Theory of Biodiversity, Extinction and Habitat Change on Islands and Mainlands

Lead Research Organisation: Imperial College London
Department Name: Life Sciences

Abstract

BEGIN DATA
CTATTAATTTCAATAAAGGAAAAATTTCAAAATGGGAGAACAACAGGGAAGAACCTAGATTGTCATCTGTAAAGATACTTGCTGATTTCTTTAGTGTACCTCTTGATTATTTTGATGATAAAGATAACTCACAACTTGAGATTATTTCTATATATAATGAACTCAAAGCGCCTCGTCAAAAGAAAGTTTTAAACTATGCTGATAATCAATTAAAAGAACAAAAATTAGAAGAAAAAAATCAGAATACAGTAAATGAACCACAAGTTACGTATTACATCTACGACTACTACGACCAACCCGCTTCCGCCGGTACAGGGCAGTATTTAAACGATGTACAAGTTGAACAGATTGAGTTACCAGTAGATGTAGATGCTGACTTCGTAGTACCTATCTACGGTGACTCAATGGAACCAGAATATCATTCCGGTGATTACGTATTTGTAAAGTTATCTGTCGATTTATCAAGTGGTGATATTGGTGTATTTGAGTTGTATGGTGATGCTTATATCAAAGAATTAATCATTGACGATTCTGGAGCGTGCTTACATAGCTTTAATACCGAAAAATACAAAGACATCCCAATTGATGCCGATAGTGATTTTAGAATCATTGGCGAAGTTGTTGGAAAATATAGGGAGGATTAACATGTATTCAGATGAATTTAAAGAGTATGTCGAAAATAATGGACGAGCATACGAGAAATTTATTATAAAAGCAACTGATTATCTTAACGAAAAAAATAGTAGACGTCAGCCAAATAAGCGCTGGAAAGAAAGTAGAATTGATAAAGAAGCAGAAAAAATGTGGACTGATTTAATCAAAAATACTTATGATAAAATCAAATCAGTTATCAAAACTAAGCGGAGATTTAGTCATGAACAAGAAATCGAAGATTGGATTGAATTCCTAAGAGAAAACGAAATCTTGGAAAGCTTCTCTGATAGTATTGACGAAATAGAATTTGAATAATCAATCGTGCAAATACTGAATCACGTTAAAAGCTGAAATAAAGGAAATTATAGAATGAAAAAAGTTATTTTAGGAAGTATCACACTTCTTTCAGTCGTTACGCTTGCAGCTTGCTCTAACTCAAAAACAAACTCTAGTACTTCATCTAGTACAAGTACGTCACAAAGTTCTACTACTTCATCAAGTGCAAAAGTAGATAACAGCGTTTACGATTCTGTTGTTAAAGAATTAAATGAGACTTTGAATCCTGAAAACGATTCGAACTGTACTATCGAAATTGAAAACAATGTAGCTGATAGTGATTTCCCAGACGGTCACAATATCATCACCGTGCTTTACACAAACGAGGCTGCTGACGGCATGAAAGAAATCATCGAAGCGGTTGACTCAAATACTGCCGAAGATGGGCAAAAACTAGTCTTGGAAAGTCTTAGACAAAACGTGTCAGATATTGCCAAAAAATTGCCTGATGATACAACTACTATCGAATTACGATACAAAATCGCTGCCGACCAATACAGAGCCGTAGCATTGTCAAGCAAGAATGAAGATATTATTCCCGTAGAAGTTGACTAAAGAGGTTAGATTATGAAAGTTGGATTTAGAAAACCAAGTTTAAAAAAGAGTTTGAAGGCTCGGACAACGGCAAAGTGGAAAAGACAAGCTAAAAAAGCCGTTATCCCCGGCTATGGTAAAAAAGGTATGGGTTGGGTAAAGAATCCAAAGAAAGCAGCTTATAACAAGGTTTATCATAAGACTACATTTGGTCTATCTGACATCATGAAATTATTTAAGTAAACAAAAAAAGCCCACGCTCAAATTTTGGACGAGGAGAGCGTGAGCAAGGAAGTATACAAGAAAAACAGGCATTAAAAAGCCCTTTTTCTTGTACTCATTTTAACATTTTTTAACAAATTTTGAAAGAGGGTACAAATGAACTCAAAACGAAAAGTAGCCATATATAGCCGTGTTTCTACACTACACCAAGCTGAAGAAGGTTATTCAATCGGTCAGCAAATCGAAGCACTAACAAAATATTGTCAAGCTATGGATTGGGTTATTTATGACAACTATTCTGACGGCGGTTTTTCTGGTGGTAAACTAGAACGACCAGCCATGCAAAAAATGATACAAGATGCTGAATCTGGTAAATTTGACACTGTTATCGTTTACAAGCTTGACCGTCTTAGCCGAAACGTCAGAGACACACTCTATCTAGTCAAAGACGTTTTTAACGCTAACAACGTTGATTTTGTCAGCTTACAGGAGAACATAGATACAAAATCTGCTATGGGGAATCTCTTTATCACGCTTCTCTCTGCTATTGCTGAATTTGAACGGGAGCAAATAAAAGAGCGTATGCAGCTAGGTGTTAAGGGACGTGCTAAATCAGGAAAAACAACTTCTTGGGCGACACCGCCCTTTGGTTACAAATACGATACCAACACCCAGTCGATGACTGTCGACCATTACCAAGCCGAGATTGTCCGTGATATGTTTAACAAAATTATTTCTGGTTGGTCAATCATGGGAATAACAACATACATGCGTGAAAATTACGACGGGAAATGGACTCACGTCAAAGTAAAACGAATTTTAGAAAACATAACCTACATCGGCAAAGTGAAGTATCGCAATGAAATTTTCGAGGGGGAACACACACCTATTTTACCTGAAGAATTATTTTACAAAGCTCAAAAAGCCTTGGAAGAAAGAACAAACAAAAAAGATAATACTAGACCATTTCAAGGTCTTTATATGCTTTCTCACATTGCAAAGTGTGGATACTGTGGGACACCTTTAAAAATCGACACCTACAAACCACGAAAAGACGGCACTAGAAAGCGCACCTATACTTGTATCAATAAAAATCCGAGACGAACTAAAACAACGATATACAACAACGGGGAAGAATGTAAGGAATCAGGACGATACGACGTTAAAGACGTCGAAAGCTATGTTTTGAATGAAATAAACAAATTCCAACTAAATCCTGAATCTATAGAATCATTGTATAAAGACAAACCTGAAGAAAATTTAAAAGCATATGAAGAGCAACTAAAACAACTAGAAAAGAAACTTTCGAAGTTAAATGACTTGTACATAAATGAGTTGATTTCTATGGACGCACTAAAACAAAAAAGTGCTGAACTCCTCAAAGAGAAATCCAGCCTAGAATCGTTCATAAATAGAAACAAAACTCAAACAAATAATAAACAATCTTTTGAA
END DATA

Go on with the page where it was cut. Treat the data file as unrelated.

Biodiversity is declining worldwide at a frightening rate; never before have the issues of conservation been more prominent in society. Humans are changing the natural world, with only a basic understanding of the long-term consequences. I aim to develop and use new ways of understanding how clearing or modifying natural habitats will impact the processes that normally generate and maintain biodiversity. I will focus on two systems: remote groups of islands and tropical rainforests. The rainforest work will be carried out in partnership with project SAFE: 'Stability of Altered Forest Ecosystems'. SAFE has negotiated that, when a large region of rainforest is cleared for an oil palm plantation during 2011, carefully chosen patches of forest will be left untouched within the plantation. This makes SAFE one of the world's largest ecological experiments; it will collect extensive data both before and after 2011. 'Prediction is very difficult, especially about the future.' (Niels Bohr, Physicist.) To predict future biodiversity loss in partly cleared natural habitat, a simple mathematical formula is most commonly used which gives the number of species in the region as a function of area. However, we are also interested in how common or rare the remaining species are and how the spatial arrangement of the rainforest and oil palm plays a role. Furthermore, many rainforest species can live in oil palm so this is not the same as total habitat destruction. To account for these additional factors, I will develop a simulation approach capable of modelling a large area of forest by sampling individuals from the computer-generated forest in much the same way as they would be sampled from a real forest. I will make general predictions about how biodiversity will respond to the habitat modification over time and will compare these to data collected by SAFE. For modelling biodiversity on islands I will face other challenges: the accepted theory for islands close to the mainland is that a natural balance exists between the immigration of species from the mainland and the loss of species through local extinction. This classic theory does not cover more distant islands, where endemic species are expected to evolve. On more distant islands, a more complex balance exists between immigration, extinction and the evolution of new species. Islands are often in groups, so immigration must be considered between every possible pair of islands. I will begin by developing further models for islands and their biodiversity, a particularly interesting area of research that links to both ecology and evolution. These models will follow the progress of immigrants onto the archipelago as they change their abundance and possibly form different species on each island. Later, I will apply this to study the effects on islands of habitat modification and increased immigration from the mainland. Both rainforests and distant archipelagos contribute in important ways to biodiversity and are threatened by similar factors; especially habitat destruction. Islands support many endemic species that exist nowhere else, whilst rainforests are valuable for the shear number of species they support. Similar technical methods can be used for modelling both systems and comparisons can be made between them. I find this topic exciting because it addresses import issues for society. We must be able to make informed decisions about conservation based on theory that can predict the consequences of our actions. Furthermore my project contains significant, yet not insurmountable technical challenges, which will make the very best use of my existing skills and experience. I believe that computer simulations such as the ones I propose will have an increasingly important role in future research into ecology and conservation; I am thrilled at having the chance to play a role in that future.